After quite some time I have gotten back to using my CNC machine once again in the Tinker's Workshop today. I have always been fascinated with trying to make new things on my CNC and yesterday I found the perfect test project that I have been wanting to try. I was going through some old internet links that I had saved when I came across this CNC machining site.
This site has a good sized library of CNC 3D engravings that will come in handy in a lot of different projects. I was able to download a free CNC software from the site that will take 3D vector artwork files and convert them to G-Code for my CNC machine. Since the software was free and the VectorArt3D site also has some free samples to try it out I thought what could I loose but some time and a little styrofoam. As usual I cut all my test parts in foam as this is a simple medium to use and is very inexpensive for this portion of any project.
The free software that I downloaded is called VectorArt 3D Machinist. It is a very simple program to use to convert the VectorArt files to G-Code. The image above shows you what the software looks like once you get it loaded into your computer. I had to download the software and then restart my computer. Once I did the restart I was able to install the software from the download and get it running. The picture of the engraving you see is one of the free sample files available from the VectorArt 3D web site. I liked the look so that was the plan of action for today's CNC project.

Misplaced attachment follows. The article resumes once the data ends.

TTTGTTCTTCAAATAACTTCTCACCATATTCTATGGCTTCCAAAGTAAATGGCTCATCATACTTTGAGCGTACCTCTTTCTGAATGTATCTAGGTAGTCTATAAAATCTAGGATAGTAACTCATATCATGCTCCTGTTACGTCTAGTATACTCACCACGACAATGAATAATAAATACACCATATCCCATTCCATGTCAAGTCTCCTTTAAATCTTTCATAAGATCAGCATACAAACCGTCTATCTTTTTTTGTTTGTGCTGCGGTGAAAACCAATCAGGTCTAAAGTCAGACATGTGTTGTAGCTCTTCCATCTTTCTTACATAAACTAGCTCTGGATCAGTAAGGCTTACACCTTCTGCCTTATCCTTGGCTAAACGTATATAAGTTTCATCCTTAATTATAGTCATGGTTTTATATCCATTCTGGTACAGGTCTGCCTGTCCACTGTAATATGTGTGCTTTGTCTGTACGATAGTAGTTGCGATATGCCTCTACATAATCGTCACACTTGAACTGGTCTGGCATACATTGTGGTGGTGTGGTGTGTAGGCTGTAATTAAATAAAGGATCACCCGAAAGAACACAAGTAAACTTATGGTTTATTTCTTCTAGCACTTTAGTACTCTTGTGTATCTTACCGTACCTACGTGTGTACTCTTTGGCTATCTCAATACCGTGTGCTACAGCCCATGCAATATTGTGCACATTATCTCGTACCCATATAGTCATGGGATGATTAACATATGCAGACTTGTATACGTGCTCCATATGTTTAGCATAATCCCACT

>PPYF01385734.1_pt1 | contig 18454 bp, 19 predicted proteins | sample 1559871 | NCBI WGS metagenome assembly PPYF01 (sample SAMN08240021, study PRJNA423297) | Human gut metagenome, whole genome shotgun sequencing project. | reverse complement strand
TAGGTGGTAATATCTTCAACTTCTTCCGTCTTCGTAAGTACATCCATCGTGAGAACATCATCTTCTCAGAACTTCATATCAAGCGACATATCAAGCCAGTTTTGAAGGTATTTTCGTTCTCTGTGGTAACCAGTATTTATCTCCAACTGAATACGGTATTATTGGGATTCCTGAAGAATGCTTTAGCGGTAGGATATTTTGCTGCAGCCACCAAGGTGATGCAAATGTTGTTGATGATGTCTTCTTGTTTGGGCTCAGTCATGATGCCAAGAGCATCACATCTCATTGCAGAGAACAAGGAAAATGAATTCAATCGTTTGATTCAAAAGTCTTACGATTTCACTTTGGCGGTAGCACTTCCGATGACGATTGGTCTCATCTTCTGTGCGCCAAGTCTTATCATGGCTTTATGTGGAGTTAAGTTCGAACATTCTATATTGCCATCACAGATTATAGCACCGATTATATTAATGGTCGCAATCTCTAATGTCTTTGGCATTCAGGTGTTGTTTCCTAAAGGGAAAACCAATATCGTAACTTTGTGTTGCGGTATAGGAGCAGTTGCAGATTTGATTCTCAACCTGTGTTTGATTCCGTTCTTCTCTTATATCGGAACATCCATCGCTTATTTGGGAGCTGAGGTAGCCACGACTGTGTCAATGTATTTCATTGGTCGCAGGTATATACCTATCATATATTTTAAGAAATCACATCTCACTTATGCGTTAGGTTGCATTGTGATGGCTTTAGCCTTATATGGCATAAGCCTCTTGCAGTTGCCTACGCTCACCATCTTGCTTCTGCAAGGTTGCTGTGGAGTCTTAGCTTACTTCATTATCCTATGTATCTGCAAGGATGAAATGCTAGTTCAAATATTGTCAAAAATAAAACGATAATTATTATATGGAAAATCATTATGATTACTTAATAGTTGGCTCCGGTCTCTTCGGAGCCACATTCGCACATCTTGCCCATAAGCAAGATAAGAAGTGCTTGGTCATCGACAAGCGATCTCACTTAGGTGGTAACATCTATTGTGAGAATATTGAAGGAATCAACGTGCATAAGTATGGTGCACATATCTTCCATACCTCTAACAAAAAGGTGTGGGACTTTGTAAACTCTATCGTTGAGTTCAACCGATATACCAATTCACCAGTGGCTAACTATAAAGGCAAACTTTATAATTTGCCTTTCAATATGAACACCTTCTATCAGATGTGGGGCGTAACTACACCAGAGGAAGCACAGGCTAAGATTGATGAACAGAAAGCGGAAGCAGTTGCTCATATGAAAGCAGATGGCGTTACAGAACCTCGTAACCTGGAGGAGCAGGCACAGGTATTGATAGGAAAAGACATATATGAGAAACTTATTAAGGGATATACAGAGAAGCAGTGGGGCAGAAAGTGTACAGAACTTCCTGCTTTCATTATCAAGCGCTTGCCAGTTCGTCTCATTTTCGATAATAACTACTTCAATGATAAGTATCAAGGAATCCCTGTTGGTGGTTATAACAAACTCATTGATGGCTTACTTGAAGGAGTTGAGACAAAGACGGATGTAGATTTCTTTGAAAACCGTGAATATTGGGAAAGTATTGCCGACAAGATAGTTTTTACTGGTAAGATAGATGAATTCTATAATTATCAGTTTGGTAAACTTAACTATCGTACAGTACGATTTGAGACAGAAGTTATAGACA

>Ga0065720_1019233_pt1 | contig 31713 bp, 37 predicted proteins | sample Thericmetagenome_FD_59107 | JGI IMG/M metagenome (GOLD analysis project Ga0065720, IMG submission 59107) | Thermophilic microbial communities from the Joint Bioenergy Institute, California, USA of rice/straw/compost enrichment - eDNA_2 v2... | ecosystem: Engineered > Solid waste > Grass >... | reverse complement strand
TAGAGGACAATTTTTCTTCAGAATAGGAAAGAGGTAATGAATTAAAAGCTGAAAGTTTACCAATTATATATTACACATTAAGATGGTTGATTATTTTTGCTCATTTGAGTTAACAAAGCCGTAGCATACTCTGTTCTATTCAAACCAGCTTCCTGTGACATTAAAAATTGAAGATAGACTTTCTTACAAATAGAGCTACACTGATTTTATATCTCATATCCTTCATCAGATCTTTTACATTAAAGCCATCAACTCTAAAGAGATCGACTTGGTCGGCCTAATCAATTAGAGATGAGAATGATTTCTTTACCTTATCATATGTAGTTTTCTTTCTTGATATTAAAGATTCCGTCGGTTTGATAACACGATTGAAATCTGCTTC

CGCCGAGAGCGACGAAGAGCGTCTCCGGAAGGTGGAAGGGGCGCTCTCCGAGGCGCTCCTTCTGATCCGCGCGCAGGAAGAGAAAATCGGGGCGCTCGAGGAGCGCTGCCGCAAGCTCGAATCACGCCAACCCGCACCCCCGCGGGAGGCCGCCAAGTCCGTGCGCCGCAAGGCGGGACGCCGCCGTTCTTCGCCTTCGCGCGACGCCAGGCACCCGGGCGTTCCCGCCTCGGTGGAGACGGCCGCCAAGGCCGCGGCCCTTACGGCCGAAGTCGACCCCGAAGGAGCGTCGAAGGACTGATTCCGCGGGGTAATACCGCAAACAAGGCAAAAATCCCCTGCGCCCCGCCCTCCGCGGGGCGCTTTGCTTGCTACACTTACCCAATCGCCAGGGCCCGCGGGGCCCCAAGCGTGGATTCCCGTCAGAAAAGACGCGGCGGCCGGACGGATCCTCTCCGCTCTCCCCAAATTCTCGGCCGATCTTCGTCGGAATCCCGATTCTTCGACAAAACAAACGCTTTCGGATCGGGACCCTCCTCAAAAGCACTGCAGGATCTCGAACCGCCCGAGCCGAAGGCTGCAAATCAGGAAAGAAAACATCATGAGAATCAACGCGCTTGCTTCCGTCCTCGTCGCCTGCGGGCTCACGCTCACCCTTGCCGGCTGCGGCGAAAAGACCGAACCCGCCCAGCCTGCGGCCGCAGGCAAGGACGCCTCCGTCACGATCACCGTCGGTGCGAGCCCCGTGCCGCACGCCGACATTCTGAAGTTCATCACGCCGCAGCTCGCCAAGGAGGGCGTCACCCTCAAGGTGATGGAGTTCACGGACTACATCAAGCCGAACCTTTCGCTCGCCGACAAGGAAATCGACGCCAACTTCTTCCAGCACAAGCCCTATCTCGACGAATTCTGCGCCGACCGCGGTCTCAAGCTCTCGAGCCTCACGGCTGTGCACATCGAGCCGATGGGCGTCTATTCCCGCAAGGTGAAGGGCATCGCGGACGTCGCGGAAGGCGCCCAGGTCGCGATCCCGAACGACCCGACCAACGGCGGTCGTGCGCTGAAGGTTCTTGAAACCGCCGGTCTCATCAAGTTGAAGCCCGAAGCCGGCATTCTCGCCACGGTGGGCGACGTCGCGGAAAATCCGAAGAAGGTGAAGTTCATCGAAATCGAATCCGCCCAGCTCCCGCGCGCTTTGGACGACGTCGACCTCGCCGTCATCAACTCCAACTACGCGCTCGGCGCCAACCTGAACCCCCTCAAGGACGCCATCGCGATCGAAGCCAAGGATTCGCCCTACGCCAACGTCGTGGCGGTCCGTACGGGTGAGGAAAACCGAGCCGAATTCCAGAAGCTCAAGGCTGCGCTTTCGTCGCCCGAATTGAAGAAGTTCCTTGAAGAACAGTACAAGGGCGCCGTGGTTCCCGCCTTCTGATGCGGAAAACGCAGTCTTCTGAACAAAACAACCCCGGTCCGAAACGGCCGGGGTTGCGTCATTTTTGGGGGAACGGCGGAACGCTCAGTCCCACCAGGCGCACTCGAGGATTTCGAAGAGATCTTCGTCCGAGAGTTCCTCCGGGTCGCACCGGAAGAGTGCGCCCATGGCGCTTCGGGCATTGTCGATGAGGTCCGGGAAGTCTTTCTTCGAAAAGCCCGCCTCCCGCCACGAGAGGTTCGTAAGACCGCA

This is how the foam test part looked just after an hour of milling using a 1/4" flat bottom CNC bit. This was after three passes and is called the rough cut. The project is taking shape at this point and so I was moving forward once again and pressed on to do the finishing pass on the part.
Here you can really see a difference in how the part looks. You can still make out faint lines on the part and it is not perfectly smooth but is a much more finished looking part at this point. I was using a 1/4" bit called a ball nose bit which cleaned things up quite a bit. A ball nose bit when spinning is rounded over at the tip. The bit also was making one pass to clean up the part but each pass was only 1/32" wide. The rough pass was 1/8" wide and took three passes to complete in one hour. The finishing pass took the same amount of time but with only one pass. If this was the real wooden part I could do some light sanding on the part and call it good. I am very pleased with my first attempt at this type of CNC made part.
I could change the finishing bit to a smaller diameter bull nose bit and the finished part would be smoother still. Just a matter of how detailed you want the part to end up like. This part is ten inches in diameter so the larger bits look pretty good. But I suspect that if the part were a third this size it would need the smaller diameter bits to get the detail that you see here. Anyway I am happy with my first effort. Check out the VectorArt3D website for the free software and samples and a look at their library. I know I'll be looking at it again soon.